The Word of God and prayer go together; one exalted as the means to do God's work and the other upheld as a way of supporting the work of the Word. In John 17 and Acts 4:29 we read of the precedence of calling on God for boldness to speak His Word boldly. In 2 Thessalonians 3:1 we read of the prayer for God to amplify the working of the Word. In Colossians 4:3 Paul's prayer is for a door of open opportunity for the Word to work. In 1 Timothy 6:12 and 2 Timothy 4:7 we see life depicted as a fight or a war. Finally, in Ephesians 6 Paul speaks of this life-wartime context. He writes that we wrestle not against mere flesh and blood, but against cosmic powers of darkness. The offensive weapon Paul then lists in verse 17 for this war is the Sword of the Spirit, the Word of God. Then in the very next verse (18) we read the participle translated "so," directly connecting verse 18 on prayer to verse 17 regarding the Word's offensive work. Thus, prayers are seen as a supportive catalyst to the offensive weapon of the Word.

Do we pray in this way? Do we even view life in this New Testament depicted way? We do truly have so much to be thankful for, and a life lived with Jesus is indeed joyful. However, while we are promised God's faithful presence and joy lived in Him, we also see the Scriptures depict a life lived in Him as a struggle against the cosmic powers of darkness. No, I'm not getting all Star Wars on us. Seriously, the powers of Satan, sin, and our own flesh are a very real thing. It is these struggles that we wage war against while walking through life. Do we view Scripture as paramount in this life-battle? Do we view prayer as necessary to commune with our Commander for strength and victory from His Word in the battle?

Here's my last thought… Are our prayers then shaped by this mentality? Think about it. How many times do I catch myself praying in a misguided way? How many times do I pray for someone to get better from some sickness or bad thing in their lives rather than pray for Jesus to do His work of refining in their lives. Regarding missions, how often do we pray just for safety and vague concerns for well-being? Oh, we can and should pray for healing and safety, but do we pray for spiritual growth as well? How often do we pray for God's Word to do it's intended offensive work in people's lives?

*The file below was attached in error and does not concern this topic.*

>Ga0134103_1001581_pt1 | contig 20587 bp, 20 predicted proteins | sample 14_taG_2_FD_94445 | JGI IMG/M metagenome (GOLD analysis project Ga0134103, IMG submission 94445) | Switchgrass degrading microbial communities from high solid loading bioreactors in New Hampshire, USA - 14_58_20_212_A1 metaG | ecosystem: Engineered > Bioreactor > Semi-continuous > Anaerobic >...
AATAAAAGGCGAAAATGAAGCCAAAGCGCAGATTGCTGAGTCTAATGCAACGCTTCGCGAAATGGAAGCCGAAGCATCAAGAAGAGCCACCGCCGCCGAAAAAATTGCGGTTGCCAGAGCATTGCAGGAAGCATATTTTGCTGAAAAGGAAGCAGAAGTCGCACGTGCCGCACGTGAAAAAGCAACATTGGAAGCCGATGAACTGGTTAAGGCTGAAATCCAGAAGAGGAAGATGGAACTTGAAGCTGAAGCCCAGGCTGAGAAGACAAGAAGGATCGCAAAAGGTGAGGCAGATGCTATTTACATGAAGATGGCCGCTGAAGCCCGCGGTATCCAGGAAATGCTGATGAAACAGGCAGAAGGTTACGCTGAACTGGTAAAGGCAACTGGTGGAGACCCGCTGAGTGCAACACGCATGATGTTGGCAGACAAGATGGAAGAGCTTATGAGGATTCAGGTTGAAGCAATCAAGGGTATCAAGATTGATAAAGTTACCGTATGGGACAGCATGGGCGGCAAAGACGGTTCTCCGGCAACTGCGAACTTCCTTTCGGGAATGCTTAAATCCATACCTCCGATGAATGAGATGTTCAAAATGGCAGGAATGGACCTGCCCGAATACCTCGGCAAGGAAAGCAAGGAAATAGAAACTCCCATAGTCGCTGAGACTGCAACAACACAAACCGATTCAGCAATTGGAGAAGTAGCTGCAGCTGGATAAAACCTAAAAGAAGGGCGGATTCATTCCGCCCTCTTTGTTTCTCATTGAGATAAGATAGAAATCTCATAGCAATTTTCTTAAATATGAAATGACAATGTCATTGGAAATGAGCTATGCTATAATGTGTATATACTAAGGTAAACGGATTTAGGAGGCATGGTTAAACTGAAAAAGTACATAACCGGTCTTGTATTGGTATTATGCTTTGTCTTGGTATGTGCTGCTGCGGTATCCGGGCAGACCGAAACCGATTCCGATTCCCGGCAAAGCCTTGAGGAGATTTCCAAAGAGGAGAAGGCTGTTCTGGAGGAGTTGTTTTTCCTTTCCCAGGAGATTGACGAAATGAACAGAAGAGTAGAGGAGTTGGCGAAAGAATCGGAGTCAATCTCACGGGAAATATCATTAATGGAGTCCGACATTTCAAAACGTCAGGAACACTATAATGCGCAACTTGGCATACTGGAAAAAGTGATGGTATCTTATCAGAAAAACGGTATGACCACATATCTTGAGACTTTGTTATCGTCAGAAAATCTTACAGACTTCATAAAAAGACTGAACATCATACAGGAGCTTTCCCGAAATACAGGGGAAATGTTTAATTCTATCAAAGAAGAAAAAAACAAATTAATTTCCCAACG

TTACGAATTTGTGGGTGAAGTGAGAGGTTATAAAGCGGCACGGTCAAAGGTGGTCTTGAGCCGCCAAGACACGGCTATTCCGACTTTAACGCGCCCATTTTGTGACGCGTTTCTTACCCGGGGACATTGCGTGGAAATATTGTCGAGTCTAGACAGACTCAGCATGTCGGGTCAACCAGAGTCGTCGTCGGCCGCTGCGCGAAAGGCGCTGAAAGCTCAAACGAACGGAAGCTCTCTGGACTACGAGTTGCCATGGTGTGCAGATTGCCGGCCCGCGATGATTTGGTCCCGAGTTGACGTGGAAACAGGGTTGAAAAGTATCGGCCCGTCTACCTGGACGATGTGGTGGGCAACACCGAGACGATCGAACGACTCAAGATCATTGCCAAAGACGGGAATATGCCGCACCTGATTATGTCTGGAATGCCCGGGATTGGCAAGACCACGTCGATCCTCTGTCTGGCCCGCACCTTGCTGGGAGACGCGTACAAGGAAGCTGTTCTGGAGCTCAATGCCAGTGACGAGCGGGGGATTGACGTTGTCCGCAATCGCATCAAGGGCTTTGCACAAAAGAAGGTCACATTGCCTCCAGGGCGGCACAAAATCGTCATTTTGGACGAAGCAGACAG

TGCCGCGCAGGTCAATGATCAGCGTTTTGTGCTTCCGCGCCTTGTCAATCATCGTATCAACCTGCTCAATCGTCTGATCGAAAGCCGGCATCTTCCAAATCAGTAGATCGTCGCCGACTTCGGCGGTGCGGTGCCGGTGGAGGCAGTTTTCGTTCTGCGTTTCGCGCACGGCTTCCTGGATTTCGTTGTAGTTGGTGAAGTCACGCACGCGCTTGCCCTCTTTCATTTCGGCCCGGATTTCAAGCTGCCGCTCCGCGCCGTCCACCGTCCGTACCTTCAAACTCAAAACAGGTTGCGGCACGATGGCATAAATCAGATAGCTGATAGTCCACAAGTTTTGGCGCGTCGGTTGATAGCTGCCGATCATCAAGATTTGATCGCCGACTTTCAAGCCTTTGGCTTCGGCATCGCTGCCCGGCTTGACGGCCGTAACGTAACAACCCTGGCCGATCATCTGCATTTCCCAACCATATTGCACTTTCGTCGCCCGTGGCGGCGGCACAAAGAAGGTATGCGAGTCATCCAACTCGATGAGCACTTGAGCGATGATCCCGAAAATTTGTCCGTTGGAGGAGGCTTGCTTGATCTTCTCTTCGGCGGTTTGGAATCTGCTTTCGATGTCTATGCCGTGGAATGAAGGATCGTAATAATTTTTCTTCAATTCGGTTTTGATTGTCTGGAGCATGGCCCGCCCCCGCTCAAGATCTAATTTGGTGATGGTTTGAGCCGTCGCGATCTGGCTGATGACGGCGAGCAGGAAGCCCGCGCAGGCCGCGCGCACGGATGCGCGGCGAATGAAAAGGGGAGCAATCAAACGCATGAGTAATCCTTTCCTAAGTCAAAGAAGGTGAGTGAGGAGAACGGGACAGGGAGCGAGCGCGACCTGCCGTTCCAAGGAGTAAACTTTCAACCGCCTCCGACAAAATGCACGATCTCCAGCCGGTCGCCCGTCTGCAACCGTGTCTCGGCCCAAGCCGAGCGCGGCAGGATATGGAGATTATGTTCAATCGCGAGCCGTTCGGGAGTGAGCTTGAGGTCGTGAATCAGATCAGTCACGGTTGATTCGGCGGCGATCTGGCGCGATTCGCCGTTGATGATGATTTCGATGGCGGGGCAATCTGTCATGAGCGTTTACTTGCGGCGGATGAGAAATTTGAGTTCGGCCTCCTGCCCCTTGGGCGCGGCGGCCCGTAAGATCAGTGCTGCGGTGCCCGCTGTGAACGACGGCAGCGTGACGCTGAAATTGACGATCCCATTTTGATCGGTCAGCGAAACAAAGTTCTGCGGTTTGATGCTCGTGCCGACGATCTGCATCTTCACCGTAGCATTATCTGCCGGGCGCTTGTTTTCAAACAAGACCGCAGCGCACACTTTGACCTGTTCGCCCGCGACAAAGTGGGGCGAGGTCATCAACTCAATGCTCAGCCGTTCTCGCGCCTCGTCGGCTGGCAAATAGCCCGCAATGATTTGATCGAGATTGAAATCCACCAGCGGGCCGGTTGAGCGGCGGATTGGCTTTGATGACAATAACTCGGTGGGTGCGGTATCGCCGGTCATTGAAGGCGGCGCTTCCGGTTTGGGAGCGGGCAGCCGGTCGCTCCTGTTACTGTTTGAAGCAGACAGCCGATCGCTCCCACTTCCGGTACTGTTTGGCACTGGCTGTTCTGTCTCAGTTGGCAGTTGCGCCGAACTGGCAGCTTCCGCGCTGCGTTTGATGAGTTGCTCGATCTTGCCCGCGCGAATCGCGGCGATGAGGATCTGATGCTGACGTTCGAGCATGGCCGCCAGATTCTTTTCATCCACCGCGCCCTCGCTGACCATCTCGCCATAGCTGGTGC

These truths are surely convicting. It is my prayer to simply offer them here for you to likewise consider.

For the Spread of His Fame,
Derek

Worship, Missions, and Life

Greetings! I just wanted to check in and share some stuff that I am really enjoying going through with the Koinonia group from our Let the Nations Be Glad study.

 

The study itself finds it's roots in a principle inseparably connected to the Scriptures as a whole. However, Psalm 67 rings clear on the study's central premise. 

 

"May God be gracious to us and bless us and make His face to shine upon us, Selah

that your way may be known on earth, your saving power among all nations.

Let the peoples praise you, O God; let all the peoples praise you!

Let the nations be glad and sing for joy, for you judge the peoples with equity and guide the nations upon the earth. Selah

Let the peoples praise you, O God; let all the peoples praise you!

The earth has yielded its increase; God, our God, shall bless us.

God shall bless us; let all the ends of the earth fear Him!"

- Psalm 67, ESV

 

The totality of the Scriptures are resoundingly clear that our fundamental existence on planet earth is for the spread of our God's fame/glory. From the Old Testament way of dwelling amidst God's presence through the promised land and the sacrificial system to the New Testament's focus on Jesus' redemption, the centerpiece is the exaltation of God's great fame. The centerpiece of the Scriptures, really then, is worship. We are created for worship. Sin corrupts this. The Old Testament shows our gracious God's dealing with His people to point them back to His holiness through their faith in His redemptive provision through His law and sacrificial system. The New Testament (that which the entire Old Testament pointed toward) shows our gracious God's sovereignty and mind-boggling work of redeeming His own to Himself through faith in His provision in the form of Jesus.